Quarterbacks have certain obligations. In training camp, they must look terrific at poolside stretched out on chaise lounges. They must be as handsome as Clark Gable and every bit as glib. And to their teammates, they must radiate both the recklessness of the young and the control of the mature.
For fulfilling those obligations, for knowing what he can and cannot do, Kim McQuilken will start at quarterback for the Washington Federals in their first game on Sunday against the Chicago Blitz.
McQuilken is not in that position solely because he looks great on television or can talk to his croops with the confidence of Charlemagne. In training camp, McQuilken proved he can throw well and run out of the pocket.
Still, McQuilken's NFL career statistics do little to guarantee his success. In four years with the Atlanta Falcons, McQuilken completed less than 40 percent of his passes. In his three years with the Redskins, he threw the ball only four times, once for a completion, once for an interception and twice for nothing at all.
When he retired from the game after the 1980 season, McQuilken entered into the insurance business. The birth of the USFL, however, had him back in pads.
"I guess I missed the people," said McQuilken. "They told me I would get a good shot here. I don't need to be all-pro or all-America. I know it sounds corny, but I'm just happy to be playing."
That's the thing about McQuilken: He's smart enough to know when he's being sappy and confident enough not to care.
Before training camp ended in Jacksonville, the 32-year-old veteran watched on the sidelines of the Gator Bowl while rookie Mike Hohensee completed 15 of 22 passes, including two for touchdowns, as the Federals beat the Birmingham Stallions, 31-21.
Ever since Hohensee, a fifth-round draft choice from Minnesota, joined the Federals a week into camp, coaches had been saying his arm was a Winchester. After nearly three weeks of misfires, Hohensee finally proved his caliber.
Again, McQuilken, the insurance man, refused to betray worry or regret.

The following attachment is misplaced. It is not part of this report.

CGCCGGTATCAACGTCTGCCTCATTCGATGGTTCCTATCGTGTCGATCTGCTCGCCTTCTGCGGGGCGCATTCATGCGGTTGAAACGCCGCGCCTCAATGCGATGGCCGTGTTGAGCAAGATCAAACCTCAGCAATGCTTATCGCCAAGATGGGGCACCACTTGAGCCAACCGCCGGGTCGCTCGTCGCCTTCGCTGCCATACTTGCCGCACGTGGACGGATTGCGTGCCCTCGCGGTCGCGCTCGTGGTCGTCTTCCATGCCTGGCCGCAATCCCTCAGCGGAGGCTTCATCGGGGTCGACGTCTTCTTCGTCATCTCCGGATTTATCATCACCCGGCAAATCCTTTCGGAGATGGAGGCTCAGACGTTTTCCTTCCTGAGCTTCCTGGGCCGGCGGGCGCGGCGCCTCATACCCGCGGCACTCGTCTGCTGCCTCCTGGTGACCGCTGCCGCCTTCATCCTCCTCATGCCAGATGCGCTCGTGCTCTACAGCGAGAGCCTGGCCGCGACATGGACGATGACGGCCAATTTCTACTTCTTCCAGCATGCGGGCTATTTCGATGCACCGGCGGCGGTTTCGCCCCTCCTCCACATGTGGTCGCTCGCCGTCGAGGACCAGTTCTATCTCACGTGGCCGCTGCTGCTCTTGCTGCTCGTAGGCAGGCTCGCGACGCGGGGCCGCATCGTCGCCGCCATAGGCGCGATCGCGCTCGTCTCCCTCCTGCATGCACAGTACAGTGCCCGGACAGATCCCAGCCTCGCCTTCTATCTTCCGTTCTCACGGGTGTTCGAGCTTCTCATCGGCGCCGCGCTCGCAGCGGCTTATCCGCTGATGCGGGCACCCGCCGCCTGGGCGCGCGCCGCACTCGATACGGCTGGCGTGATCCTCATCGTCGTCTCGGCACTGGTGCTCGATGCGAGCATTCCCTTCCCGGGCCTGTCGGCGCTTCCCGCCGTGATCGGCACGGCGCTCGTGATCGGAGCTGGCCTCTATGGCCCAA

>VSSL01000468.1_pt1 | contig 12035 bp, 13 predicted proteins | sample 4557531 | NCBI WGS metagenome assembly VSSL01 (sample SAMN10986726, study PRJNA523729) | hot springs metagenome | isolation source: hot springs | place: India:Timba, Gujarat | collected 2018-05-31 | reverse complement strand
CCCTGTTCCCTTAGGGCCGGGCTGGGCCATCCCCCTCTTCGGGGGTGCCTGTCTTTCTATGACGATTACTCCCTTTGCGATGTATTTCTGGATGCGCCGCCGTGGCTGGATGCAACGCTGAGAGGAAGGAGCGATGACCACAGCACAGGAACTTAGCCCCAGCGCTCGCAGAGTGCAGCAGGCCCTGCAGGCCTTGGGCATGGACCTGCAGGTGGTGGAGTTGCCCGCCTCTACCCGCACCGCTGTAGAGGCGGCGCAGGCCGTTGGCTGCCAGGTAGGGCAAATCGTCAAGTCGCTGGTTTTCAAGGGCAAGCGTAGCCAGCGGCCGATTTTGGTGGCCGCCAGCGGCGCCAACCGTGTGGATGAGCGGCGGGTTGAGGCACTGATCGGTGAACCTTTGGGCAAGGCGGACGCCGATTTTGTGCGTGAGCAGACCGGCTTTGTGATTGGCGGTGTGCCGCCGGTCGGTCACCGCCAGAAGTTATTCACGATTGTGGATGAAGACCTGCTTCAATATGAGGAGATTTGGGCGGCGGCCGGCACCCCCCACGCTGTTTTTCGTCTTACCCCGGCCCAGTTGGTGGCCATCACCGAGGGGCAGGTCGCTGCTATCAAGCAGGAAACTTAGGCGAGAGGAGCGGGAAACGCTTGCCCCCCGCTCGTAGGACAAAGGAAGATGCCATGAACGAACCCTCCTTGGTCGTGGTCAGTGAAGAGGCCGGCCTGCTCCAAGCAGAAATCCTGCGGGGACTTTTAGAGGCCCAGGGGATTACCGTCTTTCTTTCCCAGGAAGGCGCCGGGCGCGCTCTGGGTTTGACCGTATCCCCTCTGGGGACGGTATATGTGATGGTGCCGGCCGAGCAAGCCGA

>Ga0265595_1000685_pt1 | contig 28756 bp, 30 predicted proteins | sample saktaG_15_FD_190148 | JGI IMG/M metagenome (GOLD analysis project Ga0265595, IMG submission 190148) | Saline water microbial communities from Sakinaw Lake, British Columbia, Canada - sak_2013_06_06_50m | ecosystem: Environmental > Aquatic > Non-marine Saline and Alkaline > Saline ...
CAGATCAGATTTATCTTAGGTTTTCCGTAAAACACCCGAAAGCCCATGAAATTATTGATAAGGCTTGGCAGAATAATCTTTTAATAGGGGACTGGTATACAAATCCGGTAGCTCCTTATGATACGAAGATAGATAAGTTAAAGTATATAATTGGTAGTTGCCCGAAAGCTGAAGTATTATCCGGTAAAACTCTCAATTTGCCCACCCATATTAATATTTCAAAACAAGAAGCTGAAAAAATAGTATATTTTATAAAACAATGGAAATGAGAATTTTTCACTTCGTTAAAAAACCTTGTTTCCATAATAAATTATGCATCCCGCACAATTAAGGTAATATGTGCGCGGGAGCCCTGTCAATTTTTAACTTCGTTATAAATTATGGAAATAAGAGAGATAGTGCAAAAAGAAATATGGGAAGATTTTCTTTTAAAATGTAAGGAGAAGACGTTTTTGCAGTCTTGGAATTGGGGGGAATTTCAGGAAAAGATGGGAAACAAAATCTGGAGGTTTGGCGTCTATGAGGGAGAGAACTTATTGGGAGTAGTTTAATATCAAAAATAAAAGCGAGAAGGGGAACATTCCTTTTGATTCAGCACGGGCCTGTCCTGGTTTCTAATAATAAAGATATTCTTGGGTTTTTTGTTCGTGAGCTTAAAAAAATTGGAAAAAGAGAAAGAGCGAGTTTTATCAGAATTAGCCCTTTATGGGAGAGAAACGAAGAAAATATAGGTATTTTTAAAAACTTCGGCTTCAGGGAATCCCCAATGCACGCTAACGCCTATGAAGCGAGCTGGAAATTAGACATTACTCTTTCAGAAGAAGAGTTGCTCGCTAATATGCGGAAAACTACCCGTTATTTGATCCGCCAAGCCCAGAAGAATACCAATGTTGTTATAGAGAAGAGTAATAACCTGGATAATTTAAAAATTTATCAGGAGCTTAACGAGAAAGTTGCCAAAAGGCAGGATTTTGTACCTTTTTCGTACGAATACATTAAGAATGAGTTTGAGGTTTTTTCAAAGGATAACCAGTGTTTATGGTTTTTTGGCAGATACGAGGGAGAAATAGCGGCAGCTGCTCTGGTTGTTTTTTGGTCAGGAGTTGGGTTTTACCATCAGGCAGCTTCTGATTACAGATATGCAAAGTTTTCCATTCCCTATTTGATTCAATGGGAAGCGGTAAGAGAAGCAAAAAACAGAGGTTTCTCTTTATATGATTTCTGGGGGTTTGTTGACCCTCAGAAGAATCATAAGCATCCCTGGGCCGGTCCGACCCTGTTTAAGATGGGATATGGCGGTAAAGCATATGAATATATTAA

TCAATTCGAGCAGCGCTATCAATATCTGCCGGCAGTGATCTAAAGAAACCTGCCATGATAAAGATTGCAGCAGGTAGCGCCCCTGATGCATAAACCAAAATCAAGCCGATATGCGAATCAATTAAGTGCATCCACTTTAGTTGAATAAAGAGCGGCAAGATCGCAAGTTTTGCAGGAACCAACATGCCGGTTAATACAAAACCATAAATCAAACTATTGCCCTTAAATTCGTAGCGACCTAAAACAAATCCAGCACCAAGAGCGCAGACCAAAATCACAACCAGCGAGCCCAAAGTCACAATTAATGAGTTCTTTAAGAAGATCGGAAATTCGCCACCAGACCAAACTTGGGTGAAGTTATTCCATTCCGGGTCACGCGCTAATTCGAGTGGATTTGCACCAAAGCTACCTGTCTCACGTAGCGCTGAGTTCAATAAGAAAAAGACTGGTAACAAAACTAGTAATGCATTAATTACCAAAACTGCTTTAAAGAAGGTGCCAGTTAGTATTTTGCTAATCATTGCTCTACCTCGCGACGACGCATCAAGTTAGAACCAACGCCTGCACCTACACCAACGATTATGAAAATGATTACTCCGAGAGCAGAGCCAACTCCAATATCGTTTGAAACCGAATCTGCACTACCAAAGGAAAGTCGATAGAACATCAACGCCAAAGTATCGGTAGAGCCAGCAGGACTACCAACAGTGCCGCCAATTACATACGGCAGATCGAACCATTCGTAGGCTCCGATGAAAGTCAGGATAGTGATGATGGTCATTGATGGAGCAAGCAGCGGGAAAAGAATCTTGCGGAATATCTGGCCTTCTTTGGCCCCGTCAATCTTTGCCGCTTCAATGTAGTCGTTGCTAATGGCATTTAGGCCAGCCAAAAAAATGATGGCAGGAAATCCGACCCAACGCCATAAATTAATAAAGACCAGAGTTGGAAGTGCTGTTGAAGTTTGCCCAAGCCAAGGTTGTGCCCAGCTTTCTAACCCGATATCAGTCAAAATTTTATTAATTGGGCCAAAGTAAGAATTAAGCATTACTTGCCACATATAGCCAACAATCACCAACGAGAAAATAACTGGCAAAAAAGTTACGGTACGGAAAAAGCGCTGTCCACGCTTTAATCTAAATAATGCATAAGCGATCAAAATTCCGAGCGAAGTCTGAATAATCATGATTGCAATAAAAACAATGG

"I'm glad Mike did so well," he said. "I can't worry about what anyone else does. I'm just glad we have two quarterbacks who can play."
Hohensee, for his part, denied there is any rivalry simmering between the two. "Kim and I get along real well. When you don't like the guy you're competing against, it's an all-out war. Nothing the other guy does is right. But when you like him, you help each other."
Hohensee has gone for advice to the more experienced McQuilken often in training camp and in practice. The offensive coordinator, Dick Bielski, has installed essentially the same system and terminology that McQuilken learned under Joe Walton with the Redskins. At one time or another, all of the team's rookies have had a rough time translating Bielski's diagrams into physical action.
"With the Redskins I was the young kid with the Over the Hill Gang," said McQuilken. "Now I'm the older guy trying to help everybody else along."
Not for nothing did the Federals have Craig James share a room with McQuilken at camp. "In college we pretty much went into the games with four or five running plays and a couple of passes. I need all the help from this guy that I can get," James said, gesturing to the sunbathing McQuilken.
Coach Ray Jauch admits that while Hohensee has more natural physical ability than McQuilken, he is going with experience for now. Nearly every coach and general manager in the league started out by trying to obtain an experienced quarterback.
Chicago will start 36-year-old Greg Landry, who played 14 seasons with the Detroit Lions and Baltimore Colts.
"With so many rookies and second-year players, it's important to have someone with some experience in the leadership position," said Jauch.
With a seasoned player at the helm, Jauch is hoping that young players like James will be in a position to shine. Hohensee once threw 67 passes, with 44 completions, for 444 yards and five touchdowns against Ohio State. The coaches are waiting for the day when his talent will be as polished as it is abundant.
"I just got a new place in Alexandria," said Hohensee. "I get lost every day without fail." In the interim, while the younger man is still finding his way, McQuilken will be handing out the directions to the Washington Federals.